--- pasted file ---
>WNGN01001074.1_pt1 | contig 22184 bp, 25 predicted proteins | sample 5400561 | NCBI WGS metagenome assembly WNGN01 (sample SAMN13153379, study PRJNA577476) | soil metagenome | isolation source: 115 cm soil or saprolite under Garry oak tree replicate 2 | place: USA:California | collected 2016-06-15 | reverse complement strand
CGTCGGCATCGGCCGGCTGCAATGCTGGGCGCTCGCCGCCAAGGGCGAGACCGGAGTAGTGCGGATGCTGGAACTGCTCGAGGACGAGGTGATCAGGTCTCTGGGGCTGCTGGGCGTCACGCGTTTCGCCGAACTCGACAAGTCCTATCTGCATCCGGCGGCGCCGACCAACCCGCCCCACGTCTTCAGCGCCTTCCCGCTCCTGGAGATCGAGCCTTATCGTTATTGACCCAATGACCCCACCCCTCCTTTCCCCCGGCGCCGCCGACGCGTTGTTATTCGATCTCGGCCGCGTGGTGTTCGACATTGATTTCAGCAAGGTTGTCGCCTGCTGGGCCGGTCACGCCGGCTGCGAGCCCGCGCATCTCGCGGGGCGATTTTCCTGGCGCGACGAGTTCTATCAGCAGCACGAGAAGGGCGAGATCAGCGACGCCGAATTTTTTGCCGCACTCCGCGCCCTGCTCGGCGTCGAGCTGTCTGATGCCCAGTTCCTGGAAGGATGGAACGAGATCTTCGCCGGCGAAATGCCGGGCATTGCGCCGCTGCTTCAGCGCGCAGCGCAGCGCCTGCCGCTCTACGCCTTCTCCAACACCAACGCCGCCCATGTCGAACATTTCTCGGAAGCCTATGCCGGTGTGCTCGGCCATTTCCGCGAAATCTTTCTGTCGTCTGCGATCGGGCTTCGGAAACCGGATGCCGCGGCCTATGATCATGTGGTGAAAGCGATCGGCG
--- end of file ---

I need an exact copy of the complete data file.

>WNGN01001074.1_pt1 | contig 22184 bp, 25 predicted proteins | sample 5400561 | NCBI WGS metagenome assembly WNGN01 (sample SAMN13153379, study PRJNA577476) | soil metagenome | isolation source: 115 cm soil or saprolite under Garry oak tree replicate 2 | place: USA:California | collected 2016-06-15 | reverse complement strand
CGTCGGCATCGGCCGGCTGCAATGCTGGGCGCTCGCCGCCAAGGGCGAGACCGGAGTAGTGCGGATGCTGGAACTGCTCGAGGACGAGGTGATCAGGTCTCTGGGGCTGCTGGGCGTCACGCGTTTCGCCGAACTCGACAAGTCCTATCTGCATCCGGCGGCGCCGACCAACCCGCCCCACGTCTTCAGCGCCTTCCCGCTCCTGGAGATCGAGCCTTATCGTTATTGACCCAATGACCCCACCCCTCCTTTCCCCCGGCGCCGCCGACGCGTTGTTATTCGATCTCGGCCGCGTGGTGTTCGACATTGATTTCAGCAAGGTTGTCGCCTGCTGGGCCGGTCACGCCGGCTGCGAGCCCGCGCATCTCGCGGGGCGATTTTCCTGGCGCGACGAGTTCTATCAGCAGCACGAGAAGGGCGAGATCAGCGACGCCGAATTTTTTGCCGCACTCCGCGCCCTGCTCGGCGTCGAGCTGTCTGATGCCCAGTTCCTGGAAGGATGGAACGAGATCTTCGCCGGCGAAATGCCGGGCATTGCGCCGCTGCTTCAGCGCGCAGCGCAGCGCCTGCCGCTCTACGCCTTCTCCAACACCAACGCCGCCCATGTCGAACATTTCTCGGAAGCCTATGCCGGTGTGCTCGGCCATTTCCGCGAAATCTTTCTGTCGTCTGCGATCGGGCTTCGGAAACCGGATGCCGCGGCCTATGATCATGTGGTGAAAGCGATCGGCG